As we have learned in various math courses, the n:th harmonic number is equal to the sum of the reciprocals of the first n integers, that is, Hn = 1/1 + 1/2 + 1/3 + … + 1/n. As n approaches infinity, so does the harmonic number Hn, although quite slowly, but with all kinds of useful properties.
A whimsical variation known as Kempner series works otherwise the same way, but adds up only those fractions that do not contain the digit nine anywhere in them. Your function should compute and return Kn, the n:th term of the Kempner series by adding up the reciprocals of the first n positive integers that do not contain the digit nine. For example, to compute K10, you would need to add up 1/1 + 1/2 + 1/3 + 1/4 + 1/5 + 1/6 + 1/7 + 1/8 + 1/10 + 1/11, the first ten such reciprocals.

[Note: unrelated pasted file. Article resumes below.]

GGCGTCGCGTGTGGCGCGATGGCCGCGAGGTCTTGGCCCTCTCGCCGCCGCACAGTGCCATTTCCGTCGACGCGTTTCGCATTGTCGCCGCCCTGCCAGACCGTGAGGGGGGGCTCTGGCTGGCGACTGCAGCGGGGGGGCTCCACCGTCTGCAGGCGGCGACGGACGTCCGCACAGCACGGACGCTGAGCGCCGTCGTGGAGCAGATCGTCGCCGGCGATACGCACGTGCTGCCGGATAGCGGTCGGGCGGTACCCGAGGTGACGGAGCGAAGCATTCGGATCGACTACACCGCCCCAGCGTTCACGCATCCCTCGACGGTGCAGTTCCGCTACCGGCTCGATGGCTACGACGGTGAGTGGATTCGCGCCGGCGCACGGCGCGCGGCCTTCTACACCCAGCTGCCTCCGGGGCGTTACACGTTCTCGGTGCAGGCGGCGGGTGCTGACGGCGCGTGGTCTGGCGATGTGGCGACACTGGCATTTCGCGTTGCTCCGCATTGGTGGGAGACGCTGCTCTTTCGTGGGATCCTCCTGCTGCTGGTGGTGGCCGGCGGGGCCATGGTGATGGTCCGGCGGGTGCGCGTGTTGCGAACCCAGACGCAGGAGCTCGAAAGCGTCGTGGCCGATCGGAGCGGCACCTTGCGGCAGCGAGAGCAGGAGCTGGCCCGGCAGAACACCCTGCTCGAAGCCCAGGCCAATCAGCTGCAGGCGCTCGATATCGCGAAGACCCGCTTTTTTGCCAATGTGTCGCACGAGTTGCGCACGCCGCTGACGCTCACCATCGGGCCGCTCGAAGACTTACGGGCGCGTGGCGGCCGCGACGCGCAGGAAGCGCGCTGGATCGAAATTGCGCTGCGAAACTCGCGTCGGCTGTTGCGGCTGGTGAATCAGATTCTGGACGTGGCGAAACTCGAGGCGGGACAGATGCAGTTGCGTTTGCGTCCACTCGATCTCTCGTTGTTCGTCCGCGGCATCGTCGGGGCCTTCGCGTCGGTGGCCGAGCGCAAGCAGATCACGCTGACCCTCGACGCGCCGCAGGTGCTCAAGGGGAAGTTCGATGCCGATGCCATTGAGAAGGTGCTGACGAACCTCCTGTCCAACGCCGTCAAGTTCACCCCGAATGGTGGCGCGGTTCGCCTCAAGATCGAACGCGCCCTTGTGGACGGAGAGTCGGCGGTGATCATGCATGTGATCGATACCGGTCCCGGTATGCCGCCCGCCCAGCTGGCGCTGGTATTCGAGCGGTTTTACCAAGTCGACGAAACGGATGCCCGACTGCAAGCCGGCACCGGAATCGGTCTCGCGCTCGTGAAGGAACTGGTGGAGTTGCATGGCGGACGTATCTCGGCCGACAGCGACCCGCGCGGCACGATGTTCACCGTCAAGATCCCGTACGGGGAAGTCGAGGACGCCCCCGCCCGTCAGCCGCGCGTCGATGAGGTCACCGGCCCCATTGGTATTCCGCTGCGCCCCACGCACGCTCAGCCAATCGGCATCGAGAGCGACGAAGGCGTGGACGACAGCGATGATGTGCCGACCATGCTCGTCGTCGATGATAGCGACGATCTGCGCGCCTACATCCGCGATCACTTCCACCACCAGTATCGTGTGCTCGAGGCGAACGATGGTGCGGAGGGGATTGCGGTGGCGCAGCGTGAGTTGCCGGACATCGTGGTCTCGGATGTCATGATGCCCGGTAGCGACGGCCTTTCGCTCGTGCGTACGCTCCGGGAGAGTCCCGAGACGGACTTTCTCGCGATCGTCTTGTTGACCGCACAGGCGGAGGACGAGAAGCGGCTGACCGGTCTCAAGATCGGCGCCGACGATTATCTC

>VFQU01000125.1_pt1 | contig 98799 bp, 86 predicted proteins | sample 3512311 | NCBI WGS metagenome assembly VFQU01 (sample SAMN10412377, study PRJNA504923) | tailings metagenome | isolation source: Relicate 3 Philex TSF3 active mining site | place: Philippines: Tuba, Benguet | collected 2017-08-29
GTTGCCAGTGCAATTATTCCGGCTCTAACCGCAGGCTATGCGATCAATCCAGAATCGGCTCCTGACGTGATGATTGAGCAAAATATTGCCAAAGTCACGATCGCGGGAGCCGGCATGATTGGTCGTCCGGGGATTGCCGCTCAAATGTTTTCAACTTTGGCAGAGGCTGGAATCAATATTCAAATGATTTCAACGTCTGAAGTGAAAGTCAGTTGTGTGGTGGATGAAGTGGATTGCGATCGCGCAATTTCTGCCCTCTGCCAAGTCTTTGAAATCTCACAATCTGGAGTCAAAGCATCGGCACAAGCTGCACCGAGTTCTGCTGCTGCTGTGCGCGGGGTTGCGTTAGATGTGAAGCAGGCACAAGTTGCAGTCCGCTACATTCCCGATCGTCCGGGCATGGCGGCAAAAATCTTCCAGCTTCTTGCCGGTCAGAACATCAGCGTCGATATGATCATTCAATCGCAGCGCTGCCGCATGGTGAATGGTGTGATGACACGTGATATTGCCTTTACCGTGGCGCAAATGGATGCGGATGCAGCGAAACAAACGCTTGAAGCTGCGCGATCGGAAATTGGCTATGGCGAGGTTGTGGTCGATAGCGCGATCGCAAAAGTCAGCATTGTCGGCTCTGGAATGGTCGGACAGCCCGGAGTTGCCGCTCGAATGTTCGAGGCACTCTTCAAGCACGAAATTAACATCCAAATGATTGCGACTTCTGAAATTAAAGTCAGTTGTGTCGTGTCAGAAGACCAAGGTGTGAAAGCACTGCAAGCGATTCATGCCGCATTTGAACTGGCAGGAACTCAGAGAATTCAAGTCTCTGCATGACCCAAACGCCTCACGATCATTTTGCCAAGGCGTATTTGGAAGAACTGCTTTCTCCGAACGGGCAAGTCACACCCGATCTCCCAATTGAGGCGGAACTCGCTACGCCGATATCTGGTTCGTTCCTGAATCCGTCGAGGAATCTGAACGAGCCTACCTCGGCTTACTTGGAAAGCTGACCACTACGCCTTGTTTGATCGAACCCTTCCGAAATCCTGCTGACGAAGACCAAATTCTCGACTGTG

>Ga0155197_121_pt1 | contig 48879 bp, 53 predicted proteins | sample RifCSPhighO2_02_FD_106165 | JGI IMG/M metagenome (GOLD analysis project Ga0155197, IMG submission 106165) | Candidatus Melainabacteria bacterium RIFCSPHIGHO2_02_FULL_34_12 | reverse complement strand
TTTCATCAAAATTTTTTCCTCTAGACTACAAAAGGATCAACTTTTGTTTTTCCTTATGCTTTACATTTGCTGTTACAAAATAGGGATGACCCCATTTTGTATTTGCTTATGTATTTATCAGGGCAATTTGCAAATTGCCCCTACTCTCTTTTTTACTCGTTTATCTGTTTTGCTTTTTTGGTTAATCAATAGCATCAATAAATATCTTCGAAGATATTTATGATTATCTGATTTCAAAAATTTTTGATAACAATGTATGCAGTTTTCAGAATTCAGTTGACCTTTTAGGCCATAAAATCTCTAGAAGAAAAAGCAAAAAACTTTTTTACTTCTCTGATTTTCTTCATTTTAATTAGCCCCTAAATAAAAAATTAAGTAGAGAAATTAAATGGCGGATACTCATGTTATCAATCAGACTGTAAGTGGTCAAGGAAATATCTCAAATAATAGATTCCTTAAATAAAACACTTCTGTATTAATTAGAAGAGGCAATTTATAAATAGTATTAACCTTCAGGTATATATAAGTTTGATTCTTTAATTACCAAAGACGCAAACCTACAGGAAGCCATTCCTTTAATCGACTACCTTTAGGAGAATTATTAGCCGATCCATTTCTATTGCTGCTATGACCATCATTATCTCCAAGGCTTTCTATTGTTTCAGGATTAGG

Instead of approximating the result inaccurately with fixed precision floating point numbers, you must perform this computation with perfect accuracy using Fraction objects from the fractions module. However, since the numerators and denominators of these fractions grow pretty quickly as n increases, the result should be returned as a Fraction object given by the approximation produced by calling the method limit_denominator(1000) to approximate the true value of the result as the nearest fraction whose denominator is less than one thousand.